“That connection is lost when, in the case of a large ancient groove stone, (below) an important cultural artefact is removed from its original location and deposited on the edge of a town park.

“The documentary culminates in a visit to a well-known local landmark, controversially named Gin’s Leap. The conflicting stories about how Gin’s Leap acquired its name, and the derogatory nature of the label, underscore how history and identity have been appropriated and how far there is still to travel on the path to reconciliation.”

‘The Kamilaroi’ serves as an important tool for passing on Kamilaroi cultural knowledge for future generations and sharing it with a broad Australian audience.

“At a time of heightened debate about Aboriginal constitutional recognition, the documentary finishes with a hopeful message that Aboriginal people can maintain connection with each other and to country.

“It also provides an important message about sustainability and embracing Aboriginal culture as an integral part of Australian cultural identity.”

‘Gin’s Leap’

“Gin’s Leap is a well-known landmark just outside Boggabri on the Kamilaroi Highway heading towards Narrabri” the documentary says.

“The derogatory nature of the label is contentious and there are conflicting stories about how Gin’s Leap acquired its name.

“The story that is generally told and documented on the signage is that a young Aboriginal woman was in love but was promised to another Aboriginal man.

She was then chased up to the top of the cliff by the tribe and, rather than being with a man she didn’t want to be with, chose to jump off the cliff to her death.

“However, as Dolly Talbott and ‘Polly’ Cutmore relate, this is considered a ‘whitewashed’ lover’s story by local Aboriginal people.

“The Aboriginal name for the location is ‘Coolabindi’ and the story told by the Kamilaroi is that a local squatter drove an Aboriginal woman off the cliff to her death.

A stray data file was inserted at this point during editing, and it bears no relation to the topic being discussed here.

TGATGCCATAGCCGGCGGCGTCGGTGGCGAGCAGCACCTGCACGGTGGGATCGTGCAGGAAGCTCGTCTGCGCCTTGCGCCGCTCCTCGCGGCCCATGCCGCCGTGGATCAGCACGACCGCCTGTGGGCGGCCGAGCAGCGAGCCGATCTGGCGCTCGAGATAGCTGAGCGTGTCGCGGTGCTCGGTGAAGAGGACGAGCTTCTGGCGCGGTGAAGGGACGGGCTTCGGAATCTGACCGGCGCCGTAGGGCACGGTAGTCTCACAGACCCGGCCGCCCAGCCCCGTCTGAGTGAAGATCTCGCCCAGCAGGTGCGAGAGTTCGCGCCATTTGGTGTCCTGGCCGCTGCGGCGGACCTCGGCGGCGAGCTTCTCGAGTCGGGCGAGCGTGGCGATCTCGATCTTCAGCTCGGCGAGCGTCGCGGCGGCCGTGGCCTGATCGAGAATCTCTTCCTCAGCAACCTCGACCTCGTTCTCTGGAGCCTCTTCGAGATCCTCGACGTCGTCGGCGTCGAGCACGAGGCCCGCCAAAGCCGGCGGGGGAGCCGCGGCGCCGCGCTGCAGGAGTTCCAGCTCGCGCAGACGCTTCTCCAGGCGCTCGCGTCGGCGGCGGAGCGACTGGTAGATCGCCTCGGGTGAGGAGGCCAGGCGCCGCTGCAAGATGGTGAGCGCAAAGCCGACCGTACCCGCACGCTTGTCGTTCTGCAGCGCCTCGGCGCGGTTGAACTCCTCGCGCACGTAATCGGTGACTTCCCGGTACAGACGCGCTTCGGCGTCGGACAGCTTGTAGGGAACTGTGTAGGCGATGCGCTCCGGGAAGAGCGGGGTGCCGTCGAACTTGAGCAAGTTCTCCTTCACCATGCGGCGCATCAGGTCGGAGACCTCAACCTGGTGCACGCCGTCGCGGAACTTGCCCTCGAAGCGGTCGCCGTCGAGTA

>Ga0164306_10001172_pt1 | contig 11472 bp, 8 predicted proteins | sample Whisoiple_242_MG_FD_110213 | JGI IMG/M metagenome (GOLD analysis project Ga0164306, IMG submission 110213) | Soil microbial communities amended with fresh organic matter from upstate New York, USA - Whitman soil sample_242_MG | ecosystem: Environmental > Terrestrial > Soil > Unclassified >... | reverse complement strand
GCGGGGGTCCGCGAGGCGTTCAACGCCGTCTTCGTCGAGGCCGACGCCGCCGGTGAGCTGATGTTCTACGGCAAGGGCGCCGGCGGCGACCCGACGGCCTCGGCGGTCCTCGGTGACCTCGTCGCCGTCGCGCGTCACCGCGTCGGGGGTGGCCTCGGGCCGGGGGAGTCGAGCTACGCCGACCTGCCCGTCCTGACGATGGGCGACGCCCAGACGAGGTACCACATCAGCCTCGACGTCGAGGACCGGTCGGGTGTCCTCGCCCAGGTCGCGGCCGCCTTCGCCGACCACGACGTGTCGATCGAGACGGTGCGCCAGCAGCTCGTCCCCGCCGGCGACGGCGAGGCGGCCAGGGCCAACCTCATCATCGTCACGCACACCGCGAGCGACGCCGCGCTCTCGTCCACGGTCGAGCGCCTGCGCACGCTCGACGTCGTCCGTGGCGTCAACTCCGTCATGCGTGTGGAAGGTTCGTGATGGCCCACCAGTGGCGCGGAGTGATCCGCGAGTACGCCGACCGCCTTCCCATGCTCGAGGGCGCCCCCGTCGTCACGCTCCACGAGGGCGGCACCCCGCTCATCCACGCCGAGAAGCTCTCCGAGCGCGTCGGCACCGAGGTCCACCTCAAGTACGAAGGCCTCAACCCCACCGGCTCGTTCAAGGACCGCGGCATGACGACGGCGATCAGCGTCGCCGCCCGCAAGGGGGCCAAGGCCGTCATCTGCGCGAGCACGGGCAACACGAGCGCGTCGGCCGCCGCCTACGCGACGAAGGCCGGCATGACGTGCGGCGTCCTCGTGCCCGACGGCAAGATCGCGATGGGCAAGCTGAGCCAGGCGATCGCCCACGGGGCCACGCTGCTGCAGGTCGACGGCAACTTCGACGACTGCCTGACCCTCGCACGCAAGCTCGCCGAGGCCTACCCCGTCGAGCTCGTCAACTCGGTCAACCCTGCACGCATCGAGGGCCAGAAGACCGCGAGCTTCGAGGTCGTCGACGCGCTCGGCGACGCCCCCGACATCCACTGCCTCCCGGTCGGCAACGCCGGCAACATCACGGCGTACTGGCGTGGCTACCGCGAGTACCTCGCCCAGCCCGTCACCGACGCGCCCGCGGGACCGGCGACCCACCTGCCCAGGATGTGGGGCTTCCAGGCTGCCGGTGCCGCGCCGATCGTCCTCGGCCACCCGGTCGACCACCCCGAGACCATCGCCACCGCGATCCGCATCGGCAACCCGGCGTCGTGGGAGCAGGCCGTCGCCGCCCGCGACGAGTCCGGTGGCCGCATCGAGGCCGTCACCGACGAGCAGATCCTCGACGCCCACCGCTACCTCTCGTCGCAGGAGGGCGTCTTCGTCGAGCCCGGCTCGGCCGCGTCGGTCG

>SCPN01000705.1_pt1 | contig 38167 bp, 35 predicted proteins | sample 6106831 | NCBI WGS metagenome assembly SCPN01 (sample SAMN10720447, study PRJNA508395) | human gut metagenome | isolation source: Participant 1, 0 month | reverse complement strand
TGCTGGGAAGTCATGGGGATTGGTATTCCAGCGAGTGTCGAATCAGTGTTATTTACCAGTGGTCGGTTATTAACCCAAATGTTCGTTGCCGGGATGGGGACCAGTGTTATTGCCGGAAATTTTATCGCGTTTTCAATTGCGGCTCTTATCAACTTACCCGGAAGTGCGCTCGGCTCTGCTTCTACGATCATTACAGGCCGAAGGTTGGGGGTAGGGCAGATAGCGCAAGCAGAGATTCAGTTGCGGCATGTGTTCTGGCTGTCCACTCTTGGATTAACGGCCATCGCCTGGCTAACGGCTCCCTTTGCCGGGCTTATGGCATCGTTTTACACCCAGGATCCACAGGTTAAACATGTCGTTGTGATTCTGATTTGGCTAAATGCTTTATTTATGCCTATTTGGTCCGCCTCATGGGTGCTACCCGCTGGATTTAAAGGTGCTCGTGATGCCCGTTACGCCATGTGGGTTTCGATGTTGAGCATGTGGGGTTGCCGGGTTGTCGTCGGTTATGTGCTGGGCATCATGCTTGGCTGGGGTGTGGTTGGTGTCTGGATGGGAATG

“To add insult to injury, the name Gin’s Leap is particularly offensive because ‘Gin’ was a name given to Aboriginal women who were plied with alcohol so the white settlers could take advantage of them.”

The Boggabri groove stone

A large stone marked with several carvings sits in a Boggabri park.

“As Kamilaroi elder Mitchum Neave, above, explains, it is in fact an ancient grinding groove stone used for generations to sharpen tools and weapons” the documentary reveals.

“Mitchum demonstrates how the grinding grooves were used to sharpen an axe head and over time deepen the grooves.

“However, because the stone has been removed from its original location, Mitchum explains it has lost its spiritual connection to the land and that he no longer feels any connection to it.

“To retrieve its connection and be part of a greater storyline it needs to be returned to its original location.”

Waterloo Creek massacre

Raymond Weatherall relates the story of the 500 where the best warriors from the various Kamilaroi clans gathered to resist the first incursions of white settlers when Major Nunn and Sir Thomas Mitchell made their way into the area in the 1850s.

Much later, after the warriors dispersed there was an infamous massacre at Waterloo Creek and the survivors were sent to a reserve at Terry Hie Hie.

Raymond is a descendant of those who survived the massacre.

He explains that the story of the 500 is used as an inspirational story of how the Kamilaroi continue to stand up for their rights.